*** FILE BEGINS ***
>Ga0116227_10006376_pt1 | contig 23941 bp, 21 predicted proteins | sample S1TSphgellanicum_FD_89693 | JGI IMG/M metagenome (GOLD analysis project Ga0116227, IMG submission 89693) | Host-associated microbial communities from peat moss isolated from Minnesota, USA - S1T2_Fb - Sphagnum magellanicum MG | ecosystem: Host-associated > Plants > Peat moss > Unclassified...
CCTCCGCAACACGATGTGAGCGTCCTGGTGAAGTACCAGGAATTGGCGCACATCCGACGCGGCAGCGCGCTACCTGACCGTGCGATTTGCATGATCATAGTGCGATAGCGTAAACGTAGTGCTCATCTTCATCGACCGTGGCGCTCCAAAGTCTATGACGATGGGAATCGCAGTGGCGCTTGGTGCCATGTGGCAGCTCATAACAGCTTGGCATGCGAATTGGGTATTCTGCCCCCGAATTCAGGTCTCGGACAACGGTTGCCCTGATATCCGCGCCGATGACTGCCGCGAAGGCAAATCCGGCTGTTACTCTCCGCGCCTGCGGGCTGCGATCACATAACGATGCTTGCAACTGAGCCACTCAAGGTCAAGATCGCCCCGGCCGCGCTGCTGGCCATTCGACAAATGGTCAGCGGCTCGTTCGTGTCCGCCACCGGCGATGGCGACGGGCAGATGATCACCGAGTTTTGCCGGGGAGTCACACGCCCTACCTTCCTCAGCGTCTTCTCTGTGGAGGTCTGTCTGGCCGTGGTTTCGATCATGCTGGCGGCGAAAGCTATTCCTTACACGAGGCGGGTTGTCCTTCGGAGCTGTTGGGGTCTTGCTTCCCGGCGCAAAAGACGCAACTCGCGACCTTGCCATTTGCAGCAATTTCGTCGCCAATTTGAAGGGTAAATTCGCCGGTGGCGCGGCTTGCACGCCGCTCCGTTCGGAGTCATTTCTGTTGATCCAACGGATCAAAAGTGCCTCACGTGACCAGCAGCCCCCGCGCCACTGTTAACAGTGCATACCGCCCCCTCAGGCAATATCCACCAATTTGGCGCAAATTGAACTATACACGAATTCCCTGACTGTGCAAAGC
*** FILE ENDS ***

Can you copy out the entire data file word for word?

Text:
>Ga0116227_10006376_pt1 | contig 23941 bp, 21 predicted proteins | sample S1TSphgellanicum_FD_89693 | JGI IMG/M metagenome (GOLD analysis project Ga0116227, IMG submission 89693) | Host-associated microbial communities from peat moss isolated from Minnesota, USA - S1T2_Fb - Sphagnum magellanicum MG | ecosystem: Host-associated > Plants > Peat moss > Unclassified...
CCTCCGCAACACGATGTGAGCGTCCTGGTGAAGTACCAGGAATTGGCGCACATCCGACGCGGCAGCGCGCTACCTGACCGTGCGATTTGCATGATCATAGTGCGATAGCGTAAACGTAGTGCTCATCTTCATCGACCGTGGCGCTCCAAAGTCTATGACGATGGGAATCGCAGTGGCGCTTGGTGCCATGTGGCAGCTCATAACAGCTTGGCATGCGAATTGGGTATTCTGCCCCCGAATTCAGGTCTCGGACAACGGTTGCCCTGATATCCGCGCCGATGACTGCCGCGAAGGCAAATCCGGCTGTTACTCTCCGCGCCTGCGGGCTGCGATCACATAACGATGCTTGCAACTGAGCCACTCAAGGTCAAGATCGCCCCGGCCGCGCTGCTGGCCATTCGACAAATGGTCAGCGGCTCGTTCGTGTCCGCCACCGGCGATGGCGACGGGCAGATGATCACCGAGTTTTGCCGGGGAGTCACACGCCCTACCTTCCTCAGCGTCTTCTCTGTGGAGGTCTGTCTGGCCGTGGTTTCGATCATGCTGGCGGCGAAAGCTATTCCTTACACGAGGCGGGTTGTCCTTCGGAGCTGTTGGGGTCTTGCTTCCCGGCGCAAAAGACGCAACTCGCGACCTTGCCATTTGCAGCAATTTCGTCGCCAATTTGAAGGGTAAATTCGCCGGTGGCGCGGCTTGCACGCCGCTCCGTTCGGAGTCATTTCTGTTGATCCAACGGATCAAAAGTGCCTCACGTGACCAGCAGCCCCCGCGCCACTGTTAACAGTGCATACCGCCCCCTCAGGCAATATCCACCAATTTGGCGCAAATTGAACTATACACGAATTCCCTGACTGTGCAAAGC